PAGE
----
The Atlantic article refers to recent Iranian actions to increase enrichment to 20% as proof that Iran is engaging in “nuclear blackmail.” The authors misrepresent this as an attempt to “intimidate” Biden, when it is really the result of the failed “maximum pressure” campaign that the authors support. In fact, the reason that Iran has been steadily reducing compliance with the agreement since 2019 is the failure of the other parties to honor their end of the bargain and the constant provocations from the U.S. and Israel during this period. As any minimally informed observer knows, the most recent Iranian moves were a direct response to the Israeli government’s murder of Mohsen Fakhrizadeh late last year. Iran hawks cheered the murder, and now they seek to use the inevitable Iranian response as the latest pretext for scrapping the nuclear deal. It takes some gall to use the consequences of a terrorist attack that you supported as an excuse for sabotaging diplomacy with the victim of the attack.
Iran hawks make a lot of noise about provisions in the JCPOA that gradually expire, but these provisions are a necessary part of any negotiated agreement. No government is willing to accept onerous restrictions in perpetuity, and there is no reason to require that such restrictions remain in place forever as long as the purpose of the agreement is still being served. These so-called “sunset clauses” are probably among the least understood and most often misrepresented parts of the agreement. To the extent that some restrictions end, that will be because Iran will have proven over the course of years and decades that it intends to keep its nuclear program peaceful. Some restrictions loosen as it becomes clear that they are no longer needed. The hawks also conveniently fail to mention the many provisions that never expire that will make it practically impossible for Iran to develop a nuclear weapon later on. Ali Vaez discussed these several years ago:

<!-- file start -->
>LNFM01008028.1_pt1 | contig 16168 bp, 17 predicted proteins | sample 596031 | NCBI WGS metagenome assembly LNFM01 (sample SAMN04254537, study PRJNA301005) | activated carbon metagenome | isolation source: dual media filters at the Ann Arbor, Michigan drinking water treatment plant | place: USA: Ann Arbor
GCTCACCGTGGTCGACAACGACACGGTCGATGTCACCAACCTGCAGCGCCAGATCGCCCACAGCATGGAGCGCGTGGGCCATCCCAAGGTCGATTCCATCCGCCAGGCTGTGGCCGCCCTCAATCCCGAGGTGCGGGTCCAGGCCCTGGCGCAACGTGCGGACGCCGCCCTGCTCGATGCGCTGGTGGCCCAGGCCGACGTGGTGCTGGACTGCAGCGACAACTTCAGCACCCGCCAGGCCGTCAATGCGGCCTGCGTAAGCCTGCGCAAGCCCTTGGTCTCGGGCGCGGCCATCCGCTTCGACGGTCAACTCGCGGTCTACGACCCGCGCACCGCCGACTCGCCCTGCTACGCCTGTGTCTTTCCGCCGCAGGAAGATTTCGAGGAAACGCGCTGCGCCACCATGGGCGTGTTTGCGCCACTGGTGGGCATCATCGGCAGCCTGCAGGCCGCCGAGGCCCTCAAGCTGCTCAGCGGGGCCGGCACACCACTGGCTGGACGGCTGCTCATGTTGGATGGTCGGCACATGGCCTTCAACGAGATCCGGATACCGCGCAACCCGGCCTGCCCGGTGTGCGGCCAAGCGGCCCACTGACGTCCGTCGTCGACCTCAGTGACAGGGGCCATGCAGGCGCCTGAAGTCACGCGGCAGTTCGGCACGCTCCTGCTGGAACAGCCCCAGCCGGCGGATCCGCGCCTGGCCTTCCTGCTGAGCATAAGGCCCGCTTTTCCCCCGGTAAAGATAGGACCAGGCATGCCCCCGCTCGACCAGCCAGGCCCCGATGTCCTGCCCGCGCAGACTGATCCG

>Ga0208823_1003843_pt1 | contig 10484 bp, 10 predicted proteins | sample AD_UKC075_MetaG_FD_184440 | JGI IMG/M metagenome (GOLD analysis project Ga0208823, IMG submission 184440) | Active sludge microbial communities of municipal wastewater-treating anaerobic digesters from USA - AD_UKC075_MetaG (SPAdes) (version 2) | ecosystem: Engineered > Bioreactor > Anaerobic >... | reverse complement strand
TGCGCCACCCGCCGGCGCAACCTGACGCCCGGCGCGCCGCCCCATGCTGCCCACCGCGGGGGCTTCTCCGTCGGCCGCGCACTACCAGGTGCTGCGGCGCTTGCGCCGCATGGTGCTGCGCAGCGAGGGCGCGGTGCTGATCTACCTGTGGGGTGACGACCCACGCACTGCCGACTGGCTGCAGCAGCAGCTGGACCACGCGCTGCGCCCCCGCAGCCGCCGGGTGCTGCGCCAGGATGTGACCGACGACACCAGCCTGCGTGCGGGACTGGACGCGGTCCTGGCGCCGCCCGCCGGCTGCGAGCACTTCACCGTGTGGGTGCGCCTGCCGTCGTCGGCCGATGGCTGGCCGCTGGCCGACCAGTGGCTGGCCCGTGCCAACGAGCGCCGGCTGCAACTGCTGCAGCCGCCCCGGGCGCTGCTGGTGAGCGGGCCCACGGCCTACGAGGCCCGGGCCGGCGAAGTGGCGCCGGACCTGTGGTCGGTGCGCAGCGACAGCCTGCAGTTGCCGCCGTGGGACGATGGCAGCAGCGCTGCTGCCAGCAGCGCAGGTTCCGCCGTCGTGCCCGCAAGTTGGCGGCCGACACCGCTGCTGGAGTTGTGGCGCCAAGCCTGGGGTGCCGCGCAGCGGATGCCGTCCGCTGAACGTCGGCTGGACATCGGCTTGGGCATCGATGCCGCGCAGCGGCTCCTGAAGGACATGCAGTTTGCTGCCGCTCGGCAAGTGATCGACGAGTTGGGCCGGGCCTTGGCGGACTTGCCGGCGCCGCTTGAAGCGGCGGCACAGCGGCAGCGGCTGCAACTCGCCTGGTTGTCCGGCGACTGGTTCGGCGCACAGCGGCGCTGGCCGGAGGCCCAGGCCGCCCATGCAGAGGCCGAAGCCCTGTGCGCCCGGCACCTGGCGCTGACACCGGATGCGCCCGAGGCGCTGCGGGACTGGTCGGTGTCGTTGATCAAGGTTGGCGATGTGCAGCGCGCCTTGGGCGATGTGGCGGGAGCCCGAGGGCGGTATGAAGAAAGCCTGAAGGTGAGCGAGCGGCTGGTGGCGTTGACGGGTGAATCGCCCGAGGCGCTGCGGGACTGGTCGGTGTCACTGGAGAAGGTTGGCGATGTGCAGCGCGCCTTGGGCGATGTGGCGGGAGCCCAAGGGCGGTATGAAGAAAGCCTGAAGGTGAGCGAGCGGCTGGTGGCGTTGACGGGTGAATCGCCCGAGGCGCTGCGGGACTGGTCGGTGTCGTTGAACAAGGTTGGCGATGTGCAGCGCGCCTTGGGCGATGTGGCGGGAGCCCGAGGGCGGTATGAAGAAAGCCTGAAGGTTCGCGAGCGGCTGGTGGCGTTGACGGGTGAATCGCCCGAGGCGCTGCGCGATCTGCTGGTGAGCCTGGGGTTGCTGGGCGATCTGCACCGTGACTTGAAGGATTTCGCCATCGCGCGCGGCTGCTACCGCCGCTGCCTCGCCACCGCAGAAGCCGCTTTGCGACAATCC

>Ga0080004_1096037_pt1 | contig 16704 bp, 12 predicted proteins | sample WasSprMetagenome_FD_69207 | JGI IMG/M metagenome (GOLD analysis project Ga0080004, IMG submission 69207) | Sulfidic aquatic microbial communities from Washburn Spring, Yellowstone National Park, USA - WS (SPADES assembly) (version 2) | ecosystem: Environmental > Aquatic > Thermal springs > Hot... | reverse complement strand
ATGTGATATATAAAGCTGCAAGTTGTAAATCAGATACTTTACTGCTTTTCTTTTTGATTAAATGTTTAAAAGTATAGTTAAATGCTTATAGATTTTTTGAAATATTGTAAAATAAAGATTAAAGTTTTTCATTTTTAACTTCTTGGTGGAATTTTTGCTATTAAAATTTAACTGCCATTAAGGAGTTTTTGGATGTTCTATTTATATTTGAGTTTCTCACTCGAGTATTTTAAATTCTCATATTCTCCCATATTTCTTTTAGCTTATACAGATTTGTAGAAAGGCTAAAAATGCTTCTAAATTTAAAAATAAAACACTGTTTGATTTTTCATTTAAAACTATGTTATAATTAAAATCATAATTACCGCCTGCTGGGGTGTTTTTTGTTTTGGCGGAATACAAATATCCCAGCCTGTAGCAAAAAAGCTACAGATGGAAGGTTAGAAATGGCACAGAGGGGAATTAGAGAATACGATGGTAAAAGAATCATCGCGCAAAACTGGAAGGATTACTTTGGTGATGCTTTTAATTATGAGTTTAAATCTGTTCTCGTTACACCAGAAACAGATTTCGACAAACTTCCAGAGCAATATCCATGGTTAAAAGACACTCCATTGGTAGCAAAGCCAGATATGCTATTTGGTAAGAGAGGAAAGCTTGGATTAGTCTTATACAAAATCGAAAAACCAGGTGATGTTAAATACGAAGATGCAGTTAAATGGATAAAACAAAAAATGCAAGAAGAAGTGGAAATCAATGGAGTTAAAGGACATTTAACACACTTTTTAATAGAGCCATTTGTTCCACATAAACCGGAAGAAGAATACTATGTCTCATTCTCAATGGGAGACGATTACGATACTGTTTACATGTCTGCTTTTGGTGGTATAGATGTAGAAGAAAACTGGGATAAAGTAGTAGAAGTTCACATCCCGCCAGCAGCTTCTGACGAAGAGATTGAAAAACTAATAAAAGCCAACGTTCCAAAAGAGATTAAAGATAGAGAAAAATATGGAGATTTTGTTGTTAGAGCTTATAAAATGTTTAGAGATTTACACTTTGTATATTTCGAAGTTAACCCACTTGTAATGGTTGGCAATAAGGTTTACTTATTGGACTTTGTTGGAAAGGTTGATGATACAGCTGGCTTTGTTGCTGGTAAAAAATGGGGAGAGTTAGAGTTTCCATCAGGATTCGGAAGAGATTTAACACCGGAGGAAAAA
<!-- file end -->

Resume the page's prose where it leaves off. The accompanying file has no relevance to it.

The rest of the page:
Assuming the other parties to the deal reciprocate by holding up their end of the bargain, Iran will ratify in 2023 the IAEA’s Additional Protocol, which allows short-notice inspections of undeclared facilities in Iran and which it is now voluntarily implementing. To date, no country on earth has developed nuclear weapons under the watchful eyes of the IAEA’s inspectors who are empowered by the access that the Additional Protocol affords them.
The Biden administration has a chance to salvage the agreement in the next few months. If they do that and the U.S. rejoins the JCPOA and lifts both old and new sanctions, then we can expect that Iran will be ratifying the Additional Protocol in just a couple years. That will effectively eliminate the path to an Iranian nuclear weapon, and that will deprive Iran hawks of their main pretext for sanctions and conflict from then on. The next two years will be a critical time for repairing and reviving the agreement so that its gains are locked in and secured, and the Biden administration will need to get started on that repair work at once. The first thing that Biden will have to do in starting that repair work is tune out the lies and bad faith arguments of Iran hawks.